Godfather’s Memories of Hungarian Army
“My grandfather recalled that when he had been conscripted into the Hungarian army, he was almost fifty, so he didn’t soldier for a long time. He told me that conditions were really horrible in Hungarian army. And what he used to tell me was pretty bad; I got the picture of Hungarian army. My grandfather used to talk about it as well, because he served in Hungarian army during the Austro-Hungarian era. Hungarian drill, flogging, physical punishments, torture and the like. It was inconceivable. During that twenty years people got used to some democratic principles, particularly in army. Czechoslovak army was well-known, because it was a kind of elite very similar to French one or something like that.”
Forcible Displacement after the Vienna Award
“I could give you one more example. Slovaks were being expelled from this area when Sudetenland was occupied. For example, I had a friend, Viktor Lukáč was his name. I know that his father had moved to Tisovec along with his sons and then taught us at that grammar school. Only his wife stayed in Rimavská Sobota and one day some Hungarian policeman came and told her: ‘Mrs. Lukáčová, you have to move away from Rimavská Sobota within twenty-four hours. Your husband has left to Slovakia, so now he is accused.’ He quoted various clauses. ‘I will come to check you.’ And he really came and drove her to the village of Čerenčany. Well, things like these really happened.”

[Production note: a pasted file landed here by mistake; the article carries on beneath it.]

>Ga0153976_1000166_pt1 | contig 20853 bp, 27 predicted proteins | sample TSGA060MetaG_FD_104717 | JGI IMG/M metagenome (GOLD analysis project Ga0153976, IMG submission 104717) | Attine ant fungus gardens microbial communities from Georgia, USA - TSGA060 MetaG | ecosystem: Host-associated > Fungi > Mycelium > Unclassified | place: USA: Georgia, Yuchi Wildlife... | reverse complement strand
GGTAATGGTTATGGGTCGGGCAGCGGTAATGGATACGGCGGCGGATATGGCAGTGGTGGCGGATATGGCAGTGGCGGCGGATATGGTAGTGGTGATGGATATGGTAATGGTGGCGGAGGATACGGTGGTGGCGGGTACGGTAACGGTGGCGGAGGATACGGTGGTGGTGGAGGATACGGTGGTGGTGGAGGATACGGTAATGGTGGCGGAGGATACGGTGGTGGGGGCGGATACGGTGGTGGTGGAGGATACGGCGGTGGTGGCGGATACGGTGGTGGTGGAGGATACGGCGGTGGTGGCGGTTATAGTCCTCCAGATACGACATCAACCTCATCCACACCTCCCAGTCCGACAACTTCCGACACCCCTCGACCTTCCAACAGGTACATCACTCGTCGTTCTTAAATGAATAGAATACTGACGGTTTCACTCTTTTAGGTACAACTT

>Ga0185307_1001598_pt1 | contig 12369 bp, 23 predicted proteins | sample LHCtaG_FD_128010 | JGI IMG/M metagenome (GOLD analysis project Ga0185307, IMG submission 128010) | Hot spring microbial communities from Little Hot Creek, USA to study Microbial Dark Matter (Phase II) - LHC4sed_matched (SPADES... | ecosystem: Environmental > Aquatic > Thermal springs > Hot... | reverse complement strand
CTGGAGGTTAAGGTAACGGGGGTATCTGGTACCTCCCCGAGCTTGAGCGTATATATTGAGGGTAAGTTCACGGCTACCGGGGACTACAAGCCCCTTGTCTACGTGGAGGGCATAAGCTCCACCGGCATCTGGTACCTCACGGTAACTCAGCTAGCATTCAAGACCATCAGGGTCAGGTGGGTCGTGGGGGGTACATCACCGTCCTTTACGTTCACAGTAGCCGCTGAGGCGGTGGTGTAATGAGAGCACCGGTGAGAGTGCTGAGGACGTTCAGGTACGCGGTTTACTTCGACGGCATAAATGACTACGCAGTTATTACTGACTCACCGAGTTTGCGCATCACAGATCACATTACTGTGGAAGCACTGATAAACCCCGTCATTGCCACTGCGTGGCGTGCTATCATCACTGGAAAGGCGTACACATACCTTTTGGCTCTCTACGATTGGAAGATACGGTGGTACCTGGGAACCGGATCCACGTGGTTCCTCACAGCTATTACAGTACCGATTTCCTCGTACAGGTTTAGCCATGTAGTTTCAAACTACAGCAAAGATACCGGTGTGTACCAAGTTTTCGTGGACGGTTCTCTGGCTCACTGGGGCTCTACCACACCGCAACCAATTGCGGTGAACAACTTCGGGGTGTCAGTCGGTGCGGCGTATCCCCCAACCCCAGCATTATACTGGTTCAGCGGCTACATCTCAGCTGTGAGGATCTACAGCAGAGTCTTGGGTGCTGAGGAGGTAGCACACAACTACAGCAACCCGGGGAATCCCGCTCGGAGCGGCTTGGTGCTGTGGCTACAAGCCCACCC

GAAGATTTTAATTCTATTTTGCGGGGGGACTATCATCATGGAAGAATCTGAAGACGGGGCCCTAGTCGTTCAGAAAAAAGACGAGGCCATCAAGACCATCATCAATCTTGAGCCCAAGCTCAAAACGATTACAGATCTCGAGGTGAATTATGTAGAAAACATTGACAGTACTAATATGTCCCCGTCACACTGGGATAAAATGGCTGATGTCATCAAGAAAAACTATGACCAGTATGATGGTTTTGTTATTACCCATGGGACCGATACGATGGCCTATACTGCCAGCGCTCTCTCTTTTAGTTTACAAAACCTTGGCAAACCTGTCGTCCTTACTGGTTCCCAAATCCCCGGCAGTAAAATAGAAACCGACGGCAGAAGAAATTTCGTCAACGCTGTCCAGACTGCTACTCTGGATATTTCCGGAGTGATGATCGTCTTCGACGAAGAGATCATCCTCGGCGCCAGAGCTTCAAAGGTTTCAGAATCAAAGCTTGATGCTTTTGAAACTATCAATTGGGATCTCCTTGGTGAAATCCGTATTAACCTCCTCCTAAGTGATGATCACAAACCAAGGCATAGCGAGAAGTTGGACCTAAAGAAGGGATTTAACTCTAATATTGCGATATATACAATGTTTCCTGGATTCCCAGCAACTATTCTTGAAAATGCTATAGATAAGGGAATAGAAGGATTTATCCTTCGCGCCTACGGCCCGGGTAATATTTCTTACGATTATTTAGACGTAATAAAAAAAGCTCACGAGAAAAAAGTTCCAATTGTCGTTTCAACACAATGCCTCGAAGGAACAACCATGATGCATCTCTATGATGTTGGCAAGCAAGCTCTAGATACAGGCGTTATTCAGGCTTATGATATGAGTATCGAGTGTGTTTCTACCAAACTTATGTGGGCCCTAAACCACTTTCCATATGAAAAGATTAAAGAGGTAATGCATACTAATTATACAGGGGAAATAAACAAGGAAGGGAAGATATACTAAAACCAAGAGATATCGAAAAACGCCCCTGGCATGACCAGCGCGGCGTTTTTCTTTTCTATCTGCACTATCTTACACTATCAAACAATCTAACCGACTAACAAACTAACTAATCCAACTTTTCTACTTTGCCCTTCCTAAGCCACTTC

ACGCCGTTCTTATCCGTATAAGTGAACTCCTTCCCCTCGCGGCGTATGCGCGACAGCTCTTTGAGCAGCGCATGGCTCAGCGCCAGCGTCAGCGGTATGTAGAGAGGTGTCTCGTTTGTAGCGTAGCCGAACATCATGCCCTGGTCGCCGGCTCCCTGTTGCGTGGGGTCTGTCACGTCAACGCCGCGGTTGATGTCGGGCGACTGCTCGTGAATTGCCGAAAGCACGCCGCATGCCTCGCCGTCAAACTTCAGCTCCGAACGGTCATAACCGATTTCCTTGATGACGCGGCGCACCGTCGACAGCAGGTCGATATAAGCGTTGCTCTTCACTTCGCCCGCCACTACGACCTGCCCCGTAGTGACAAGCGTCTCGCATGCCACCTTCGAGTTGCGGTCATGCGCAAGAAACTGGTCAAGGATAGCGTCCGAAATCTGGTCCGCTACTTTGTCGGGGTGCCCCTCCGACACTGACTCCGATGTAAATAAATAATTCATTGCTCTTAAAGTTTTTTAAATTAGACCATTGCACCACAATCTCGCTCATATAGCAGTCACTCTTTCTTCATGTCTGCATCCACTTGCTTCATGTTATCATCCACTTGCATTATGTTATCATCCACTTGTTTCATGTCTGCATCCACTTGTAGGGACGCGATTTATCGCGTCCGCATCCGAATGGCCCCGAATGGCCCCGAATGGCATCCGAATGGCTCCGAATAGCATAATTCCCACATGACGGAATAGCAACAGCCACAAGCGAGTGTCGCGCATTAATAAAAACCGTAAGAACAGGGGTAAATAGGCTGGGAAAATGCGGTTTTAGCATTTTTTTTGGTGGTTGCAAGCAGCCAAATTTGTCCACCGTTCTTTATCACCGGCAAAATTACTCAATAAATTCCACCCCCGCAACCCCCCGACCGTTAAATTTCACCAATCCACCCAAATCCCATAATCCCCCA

Commandeering of Properties
“There was also another case when they commandeered the property of settlers, who got it from the squire Coburg. It was near the village Bottov. These properties belonged to Czechoslovak legionaries, poor peasants from Orava, Podpoľanie, Kysuce regions, but also from Moravia and the like. They got some money as a subsidy and built nice houses and during those twenty years they were running their farms. Several hamlets were being found and unified later. This way they created one bigger village called Bottovo these days. Then the year 1938 came and they had to leave Slovakia. After the end of war, they struggled to get their property back, because they obtained, owned and managed it. However, it was a very long process; sometimes it wasn’t possible at all, because Hungarian authorities signed it over to Hungarians very promptly. And Slovaks encountered many obstacles. Because of the state bureaucracy they had to present various documents which they usually didn’t have. They became fed up with it and many of them have never come back to this area.”
The story and videoclips of this witness were put together and published thanks to the financial support of EU within the programme Europe for Citizens – Active European Remembrance.